In this episode, we implement a minimal subset of Markdown in Elixir by chaining together regex replace functions into a processing pipeline. If you've ever written a static page on Github or a comment on Reddit, then you've used Markdown. Here's a quick overview in case you're not familiar with it.
Markdown is a terse, human-readable document format that is easily converted to HTML. Anything that appears between a pair of asterisks is *italicized*, while text between a pair of asterisks is **bolded**. A line starting with # creates an H1 tag while starting with ## creates an H2 tag, etc, etc. Markdown is pretty handy when you just want to write a document quickly.
Create a new module with a
to_htmlfunction that converts Markdown to HTML by calling a pipeline of other functions
italicsfunction that will take a text input and use
Regex.replaceto globally replace
<em>text</em>and return the new text.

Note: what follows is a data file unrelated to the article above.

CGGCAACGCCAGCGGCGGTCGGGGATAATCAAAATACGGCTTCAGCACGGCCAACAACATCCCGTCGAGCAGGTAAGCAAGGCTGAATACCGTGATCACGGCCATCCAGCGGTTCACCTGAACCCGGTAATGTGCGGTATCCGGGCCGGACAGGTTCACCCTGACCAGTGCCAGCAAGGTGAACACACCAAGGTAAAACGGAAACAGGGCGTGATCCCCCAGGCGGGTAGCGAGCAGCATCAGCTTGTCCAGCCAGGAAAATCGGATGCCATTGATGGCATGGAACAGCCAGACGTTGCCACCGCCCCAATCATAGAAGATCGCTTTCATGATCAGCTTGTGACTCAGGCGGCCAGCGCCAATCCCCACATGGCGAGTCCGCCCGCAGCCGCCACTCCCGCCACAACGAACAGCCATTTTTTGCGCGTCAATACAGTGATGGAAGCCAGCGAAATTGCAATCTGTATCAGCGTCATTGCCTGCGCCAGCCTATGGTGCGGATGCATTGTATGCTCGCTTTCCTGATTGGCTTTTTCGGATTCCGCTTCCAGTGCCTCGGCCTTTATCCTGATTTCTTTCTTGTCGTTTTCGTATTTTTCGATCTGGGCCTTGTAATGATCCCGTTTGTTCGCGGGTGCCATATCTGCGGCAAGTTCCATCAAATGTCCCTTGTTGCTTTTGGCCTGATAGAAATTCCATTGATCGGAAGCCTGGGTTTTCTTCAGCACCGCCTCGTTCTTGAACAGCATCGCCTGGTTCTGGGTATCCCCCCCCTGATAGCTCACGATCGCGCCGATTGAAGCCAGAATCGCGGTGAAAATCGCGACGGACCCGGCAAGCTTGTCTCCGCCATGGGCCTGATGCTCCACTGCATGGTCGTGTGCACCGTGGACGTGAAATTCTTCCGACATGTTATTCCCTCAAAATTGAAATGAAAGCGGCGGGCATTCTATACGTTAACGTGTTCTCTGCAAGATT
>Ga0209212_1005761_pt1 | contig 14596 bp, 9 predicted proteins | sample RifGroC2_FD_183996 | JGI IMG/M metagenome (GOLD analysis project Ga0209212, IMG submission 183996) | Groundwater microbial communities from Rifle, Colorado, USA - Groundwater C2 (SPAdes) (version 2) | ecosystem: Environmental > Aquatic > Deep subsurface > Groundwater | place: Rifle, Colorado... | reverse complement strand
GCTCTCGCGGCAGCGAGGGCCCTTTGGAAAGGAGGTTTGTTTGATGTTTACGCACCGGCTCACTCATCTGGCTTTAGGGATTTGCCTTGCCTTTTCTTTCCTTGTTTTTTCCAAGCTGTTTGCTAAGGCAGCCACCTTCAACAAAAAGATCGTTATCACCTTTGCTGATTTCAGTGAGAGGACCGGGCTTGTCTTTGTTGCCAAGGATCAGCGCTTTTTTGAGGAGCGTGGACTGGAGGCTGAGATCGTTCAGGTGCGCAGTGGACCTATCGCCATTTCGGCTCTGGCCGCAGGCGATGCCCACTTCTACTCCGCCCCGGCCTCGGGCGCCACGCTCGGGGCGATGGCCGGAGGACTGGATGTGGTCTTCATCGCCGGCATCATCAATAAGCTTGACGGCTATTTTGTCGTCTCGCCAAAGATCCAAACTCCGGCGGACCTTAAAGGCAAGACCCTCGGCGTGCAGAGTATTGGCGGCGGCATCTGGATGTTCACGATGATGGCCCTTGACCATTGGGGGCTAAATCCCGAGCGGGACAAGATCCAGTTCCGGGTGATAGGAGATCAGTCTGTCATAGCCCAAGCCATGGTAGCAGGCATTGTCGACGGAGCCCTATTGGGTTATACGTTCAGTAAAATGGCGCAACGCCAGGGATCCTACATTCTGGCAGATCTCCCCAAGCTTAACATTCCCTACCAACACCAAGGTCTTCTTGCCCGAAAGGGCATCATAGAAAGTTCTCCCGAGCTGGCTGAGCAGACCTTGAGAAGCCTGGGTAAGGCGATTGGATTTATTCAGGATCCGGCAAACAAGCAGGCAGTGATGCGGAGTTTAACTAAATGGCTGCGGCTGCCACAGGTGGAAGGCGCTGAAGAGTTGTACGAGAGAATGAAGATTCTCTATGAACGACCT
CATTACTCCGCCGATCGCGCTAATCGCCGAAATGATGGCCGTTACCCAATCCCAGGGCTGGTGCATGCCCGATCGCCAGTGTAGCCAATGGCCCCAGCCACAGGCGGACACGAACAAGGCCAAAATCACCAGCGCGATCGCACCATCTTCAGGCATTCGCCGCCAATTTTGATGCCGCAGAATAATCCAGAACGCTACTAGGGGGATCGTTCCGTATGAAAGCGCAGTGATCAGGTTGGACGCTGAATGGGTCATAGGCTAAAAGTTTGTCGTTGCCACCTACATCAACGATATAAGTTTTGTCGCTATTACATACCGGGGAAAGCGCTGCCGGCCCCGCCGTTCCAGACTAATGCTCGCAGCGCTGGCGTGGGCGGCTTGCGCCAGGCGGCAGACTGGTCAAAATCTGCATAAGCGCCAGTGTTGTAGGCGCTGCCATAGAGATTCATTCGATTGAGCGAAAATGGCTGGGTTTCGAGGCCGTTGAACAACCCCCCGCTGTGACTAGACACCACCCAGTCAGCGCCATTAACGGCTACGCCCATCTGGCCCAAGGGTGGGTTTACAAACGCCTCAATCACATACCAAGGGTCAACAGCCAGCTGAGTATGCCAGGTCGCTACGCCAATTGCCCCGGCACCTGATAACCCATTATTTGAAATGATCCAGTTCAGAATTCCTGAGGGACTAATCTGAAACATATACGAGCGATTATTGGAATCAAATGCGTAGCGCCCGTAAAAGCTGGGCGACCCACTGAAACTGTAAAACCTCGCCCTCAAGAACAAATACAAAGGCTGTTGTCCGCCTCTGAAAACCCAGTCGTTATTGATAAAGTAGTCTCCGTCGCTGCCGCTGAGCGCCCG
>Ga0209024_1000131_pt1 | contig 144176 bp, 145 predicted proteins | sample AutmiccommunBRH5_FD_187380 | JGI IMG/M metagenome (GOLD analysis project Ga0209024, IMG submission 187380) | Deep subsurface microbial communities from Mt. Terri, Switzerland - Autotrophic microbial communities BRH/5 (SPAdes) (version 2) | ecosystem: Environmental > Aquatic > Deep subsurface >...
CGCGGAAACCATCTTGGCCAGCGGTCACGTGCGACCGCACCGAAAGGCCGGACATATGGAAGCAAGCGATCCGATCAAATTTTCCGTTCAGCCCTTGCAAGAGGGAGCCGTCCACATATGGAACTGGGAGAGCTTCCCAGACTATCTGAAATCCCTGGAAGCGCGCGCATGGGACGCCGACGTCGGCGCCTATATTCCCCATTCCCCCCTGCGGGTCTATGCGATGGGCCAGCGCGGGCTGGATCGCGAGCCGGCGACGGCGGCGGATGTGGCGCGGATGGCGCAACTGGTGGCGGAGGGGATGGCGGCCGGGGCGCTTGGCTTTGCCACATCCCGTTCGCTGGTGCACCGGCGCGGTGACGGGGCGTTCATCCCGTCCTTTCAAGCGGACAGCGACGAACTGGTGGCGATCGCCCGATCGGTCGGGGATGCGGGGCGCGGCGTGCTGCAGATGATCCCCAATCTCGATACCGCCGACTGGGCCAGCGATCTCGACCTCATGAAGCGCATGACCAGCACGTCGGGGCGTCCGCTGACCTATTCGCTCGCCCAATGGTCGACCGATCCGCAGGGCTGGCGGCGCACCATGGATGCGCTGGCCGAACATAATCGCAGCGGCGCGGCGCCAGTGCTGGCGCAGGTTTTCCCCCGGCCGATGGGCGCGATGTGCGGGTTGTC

Create a similar
boldfunction that will globally replace
pfunction that wraps lines of text with
- Create a test string that uses various features and lets us easily test our module as we add to it.
- Try writing an output.html file from a simple markdown file.
This module isn't that complex, but it's a great way to show off the power of Elixir's function pipelines! We'll go into a more standard way of doing unit tests once we start working with
mix in a few lessons.
Add two more HTML tags to markdown—"big" and "small". Decide for yourself what the syntax should be to generate them.
I found that if p function put in first pipeline chain will cause error when test_str is poem, and italics, bold are used for end words.
Interesting. I haven't encountered that error. What's the full input string you're trying to convert?
I wonder why you catch on the empty lines in the regex instead of just that :
Regex.replace(~r/[\r\n|\n|\r|^]+([^\r\n]+)([\r\n|\n|\r]+$)?/, txt, "<p>\1</p>")